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A handy Powershell filter for converting plain text to objects

May 15, 2015 powershell

Working on the command line with Powershell, much of the time I have the luxury of dealing directly with rich .NET objects.  If I need to sort, filter, or otherwise process cmdlet output, I have easy access to typed properties and methods right at the prompt.

Often, though, I’ll need to wrangle plain text, perhaps from a log file or the output of an executable.  In these cases an intermediate step is required in order to extract the typed information (timestamps, substrings, numerical fields, etc) from the plain strings.

This comes up often enough that I whipped up a handy Powershell filter, ‘ro’ (for ‘regex object’), to make it easy:

# converts text to objects via regex,
#  with properties corresponding to capture groups
filter ro
{
    param($pattern)
    
    if($_ -match $pattern)
    {
        $result = @{}
        $matches.Keys |?{ $_ } |%{
            $raw = $matches[$_]
            $asInt = 0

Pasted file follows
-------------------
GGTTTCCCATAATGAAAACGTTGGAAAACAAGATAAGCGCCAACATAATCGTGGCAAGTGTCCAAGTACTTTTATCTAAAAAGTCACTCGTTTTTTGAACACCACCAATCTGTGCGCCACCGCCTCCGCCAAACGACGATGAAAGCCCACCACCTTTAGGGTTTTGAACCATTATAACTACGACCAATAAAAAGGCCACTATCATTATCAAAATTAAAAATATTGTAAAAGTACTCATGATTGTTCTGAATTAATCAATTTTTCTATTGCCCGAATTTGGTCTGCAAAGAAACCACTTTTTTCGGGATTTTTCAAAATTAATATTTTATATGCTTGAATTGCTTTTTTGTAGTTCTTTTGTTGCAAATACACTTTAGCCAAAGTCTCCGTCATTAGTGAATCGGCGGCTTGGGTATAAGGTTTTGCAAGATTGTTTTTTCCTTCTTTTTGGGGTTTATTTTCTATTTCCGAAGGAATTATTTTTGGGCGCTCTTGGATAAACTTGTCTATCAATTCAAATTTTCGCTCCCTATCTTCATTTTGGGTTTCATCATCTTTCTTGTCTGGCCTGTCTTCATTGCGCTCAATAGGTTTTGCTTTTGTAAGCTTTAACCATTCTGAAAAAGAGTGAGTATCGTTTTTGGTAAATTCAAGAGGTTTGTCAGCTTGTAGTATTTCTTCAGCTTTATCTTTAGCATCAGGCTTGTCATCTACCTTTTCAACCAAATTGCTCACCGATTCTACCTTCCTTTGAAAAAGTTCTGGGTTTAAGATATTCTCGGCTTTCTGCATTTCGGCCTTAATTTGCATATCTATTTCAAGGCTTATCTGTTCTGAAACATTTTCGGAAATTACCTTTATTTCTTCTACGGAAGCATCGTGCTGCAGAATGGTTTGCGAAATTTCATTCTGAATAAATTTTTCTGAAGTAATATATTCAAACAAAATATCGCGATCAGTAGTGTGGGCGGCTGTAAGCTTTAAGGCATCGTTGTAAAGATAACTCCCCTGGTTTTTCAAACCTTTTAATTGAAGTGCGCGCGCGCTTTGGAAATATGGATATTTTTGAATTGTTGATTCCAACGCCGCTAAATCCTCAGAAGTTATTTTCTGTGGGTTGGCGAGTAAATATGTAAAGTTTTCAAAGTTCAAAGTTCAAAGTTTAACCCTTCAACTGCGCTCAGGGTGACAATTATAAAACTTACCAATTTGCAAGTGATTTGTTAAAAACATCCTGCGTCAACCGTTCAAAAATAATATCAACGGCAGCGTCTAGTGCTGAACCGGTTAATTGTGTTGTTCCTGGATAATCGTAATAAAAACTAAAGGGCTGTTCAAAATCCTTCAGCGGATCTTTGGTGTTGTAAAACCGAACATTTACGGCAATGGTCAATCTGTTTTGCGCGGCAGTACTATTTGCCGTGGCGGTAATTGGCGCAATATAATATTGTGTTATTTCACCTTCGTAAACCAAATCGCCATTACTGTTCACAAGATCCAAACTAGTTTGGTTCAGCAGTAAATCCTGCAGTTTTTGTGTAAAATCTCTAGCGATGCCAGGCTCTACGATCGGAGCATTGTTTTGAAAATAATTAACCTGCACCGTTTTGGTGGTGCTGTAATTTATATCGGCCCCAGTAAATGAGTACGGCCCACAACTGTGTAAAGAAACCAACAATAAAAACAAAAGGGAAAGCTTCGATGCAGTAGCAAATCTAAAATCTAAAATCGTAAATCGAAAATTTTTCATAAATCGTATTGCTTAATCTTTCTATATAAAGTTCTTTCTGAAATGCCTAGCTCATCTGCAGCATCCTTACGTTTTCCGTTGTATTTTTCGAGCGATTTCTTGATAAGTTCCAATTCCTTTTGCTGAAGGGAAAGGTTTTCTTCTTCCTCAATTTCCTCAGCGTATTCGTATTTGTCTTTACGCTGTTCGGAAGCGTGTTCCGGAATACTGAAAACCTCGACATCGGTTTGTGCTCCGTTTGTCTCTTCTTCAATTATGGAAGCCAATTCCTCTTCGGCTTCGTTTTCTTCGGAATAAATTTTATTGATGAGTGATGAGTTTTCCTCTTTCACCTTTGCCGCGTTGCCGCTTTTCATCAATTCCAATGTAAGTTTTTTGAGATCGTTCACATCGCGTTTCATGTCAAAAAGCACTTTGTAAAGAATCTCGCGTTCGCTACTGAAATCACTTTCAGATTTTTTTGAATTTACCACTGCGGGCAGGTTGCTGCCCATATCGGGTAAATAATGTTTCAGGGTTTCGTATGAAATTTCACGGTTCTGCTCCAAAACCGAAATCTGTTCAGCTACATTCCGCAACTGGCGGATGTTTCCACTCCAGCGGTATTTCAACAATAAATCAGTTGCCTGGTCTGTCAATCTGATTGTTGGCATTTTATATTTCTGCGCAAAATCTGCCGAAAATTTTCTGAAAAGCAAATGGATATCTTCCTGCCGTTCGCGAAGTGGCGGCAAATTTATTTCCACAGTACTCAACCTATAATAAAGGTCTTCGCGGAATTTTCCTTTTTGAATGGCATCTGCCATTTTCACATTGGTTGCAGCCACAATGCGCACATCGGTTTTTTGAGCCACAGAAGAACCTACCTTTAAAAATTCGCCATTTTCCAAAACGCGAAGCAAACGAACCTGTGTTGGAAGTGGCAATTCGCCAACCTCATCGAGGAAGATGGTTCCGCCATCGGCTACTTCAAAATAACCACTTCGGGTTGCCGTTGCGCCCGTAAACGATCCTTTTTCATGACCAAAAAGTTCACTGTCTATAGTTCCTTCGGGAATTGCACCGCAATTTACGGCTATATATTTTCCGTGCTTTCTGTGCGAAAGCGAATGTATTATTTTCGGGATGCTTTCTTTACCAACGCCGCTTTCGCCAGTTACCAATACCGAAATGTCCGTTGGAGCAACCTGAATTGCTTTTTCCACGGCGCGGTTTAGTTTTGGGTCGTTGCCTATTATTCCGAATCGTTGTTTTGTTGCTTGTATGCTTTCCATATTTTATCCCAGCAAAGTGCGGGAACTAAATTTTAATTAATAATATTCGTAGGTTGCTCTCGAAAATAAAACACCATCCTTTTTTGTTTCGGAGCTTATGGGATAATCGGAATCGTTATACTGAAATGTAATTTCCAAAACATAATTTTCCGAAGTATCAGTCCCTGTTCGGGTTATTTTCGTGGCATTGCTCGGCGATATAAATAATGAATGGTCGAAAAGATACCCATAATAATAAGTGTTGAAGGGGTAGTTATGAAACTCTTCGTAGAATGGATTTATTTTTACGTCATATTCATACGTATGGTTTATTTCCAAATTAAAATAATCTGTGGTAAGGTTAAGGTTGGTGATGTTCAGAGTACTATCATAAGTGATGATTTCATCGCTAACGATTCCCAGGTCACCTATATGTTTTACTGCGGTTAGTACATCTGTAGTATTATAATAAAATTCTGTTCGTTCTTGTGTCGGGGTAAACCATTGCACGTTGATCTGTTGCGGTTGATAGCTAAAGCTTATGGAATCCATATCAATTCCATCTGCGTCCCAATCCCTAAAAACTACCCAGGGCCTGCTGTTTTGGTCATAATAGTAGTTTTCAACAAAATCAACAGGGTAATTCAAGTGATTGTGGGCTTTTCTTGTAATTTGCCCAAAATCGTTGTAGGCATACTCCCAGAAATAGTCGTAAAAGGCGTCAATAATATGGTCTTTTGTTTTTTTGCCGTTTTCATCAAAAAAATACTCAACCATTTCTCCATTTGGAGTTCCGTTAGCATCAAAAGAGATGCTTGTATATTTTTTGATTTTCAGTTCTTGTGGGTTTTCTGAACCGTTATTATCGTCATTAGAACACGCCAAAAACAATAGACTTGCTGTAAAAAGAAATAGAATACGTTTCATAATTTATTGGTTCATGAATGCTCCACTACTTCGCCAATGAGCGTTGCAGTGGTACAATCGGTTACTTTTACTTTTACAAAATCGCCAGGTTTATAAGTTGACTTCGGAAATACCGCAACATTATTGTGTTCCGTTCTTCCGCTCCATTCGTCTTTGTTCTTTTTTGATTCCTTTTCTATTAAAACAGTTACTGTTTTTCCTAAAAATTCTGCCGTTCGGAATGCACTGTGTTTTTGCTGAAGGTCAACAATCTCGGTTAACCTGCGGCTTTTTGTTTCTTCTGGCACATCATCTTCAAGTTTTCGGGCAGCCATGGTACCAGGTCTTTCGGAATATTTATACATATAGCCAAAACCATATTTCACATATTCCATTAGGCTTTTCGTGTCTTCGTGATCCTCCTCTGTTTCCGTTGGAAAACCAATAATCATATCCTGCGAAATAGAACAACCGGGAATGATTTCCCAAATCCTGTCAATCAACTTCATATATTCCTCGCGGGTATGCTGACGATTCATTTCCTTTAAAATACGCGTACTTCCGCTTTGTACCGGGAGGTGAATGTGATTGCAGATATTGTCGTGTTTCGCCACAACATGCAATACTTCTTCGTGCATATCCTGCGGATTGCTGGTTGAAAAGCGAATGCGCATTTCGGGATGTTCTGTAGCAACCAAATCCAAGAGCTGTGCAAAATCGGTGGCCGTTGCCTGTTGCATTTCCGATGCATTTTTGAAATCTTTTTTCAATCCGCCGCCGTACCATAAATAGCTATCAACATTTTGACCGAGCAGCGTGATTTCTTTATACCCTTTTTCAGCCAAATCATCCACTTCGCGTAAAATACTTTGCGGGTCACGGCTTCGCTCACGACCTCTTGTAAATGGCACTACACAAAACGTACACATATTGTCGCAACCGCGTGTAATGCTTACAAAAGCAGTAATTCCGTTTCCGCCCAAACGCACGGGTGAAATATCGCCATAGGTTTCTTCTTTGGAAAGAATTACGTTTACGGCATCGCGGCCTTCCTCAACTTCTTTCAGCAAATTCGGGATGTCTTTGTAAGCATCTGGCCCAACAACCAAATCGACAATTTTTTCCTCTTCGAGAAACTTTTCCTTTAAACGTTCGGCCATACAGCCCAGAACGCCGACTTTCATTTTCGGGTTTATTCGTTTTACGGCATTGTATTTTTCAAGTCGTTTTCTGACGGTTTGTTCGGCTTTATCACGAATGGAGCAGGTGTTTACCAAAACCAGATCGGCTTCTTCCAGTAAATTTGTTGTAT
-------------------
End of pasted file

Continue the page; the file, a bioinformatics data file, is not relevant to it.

$asFloat = 0.0
            $asDate = [datetime]::Now
            if([int]::TryParse($raw, [ref] $asInt)){ $result[$_] = $asInt }
            elseif([double]::TryParse($raw, [ref] $asFloat)){ $result[$_] = $asFloat }
            elseif([datetime]::TryParse($raw, [ref] $asDate)){ $result[$_] = $asDate }
            else{ $result[$_] = $raw }
        }
    [pscustomobject]$result
    }
}

This takes each line of text piped to it and attempts to match it with the provided regex pattern. If it matches, an object is created with properties corresponding to capture groups of the match (ignoring group 0, which represents the full match). It will even check if the capture group can be parsed as an int, float, or timestamp, in which case that strongly-typed value is used in favor of the flat string value.

I get a lot of mileage out of this guy.  As an example, when producing the Visual F# and Roslyn contributor mugs, we wanted to etch the username and SHA of each contributor’s first commit.

Using just the basic git tools and ‘ro’, this info can be produced in a 1-liner.

alt

In this case I got to pick convenient delimiters, so I could be very sloppy with my regex! 🙂


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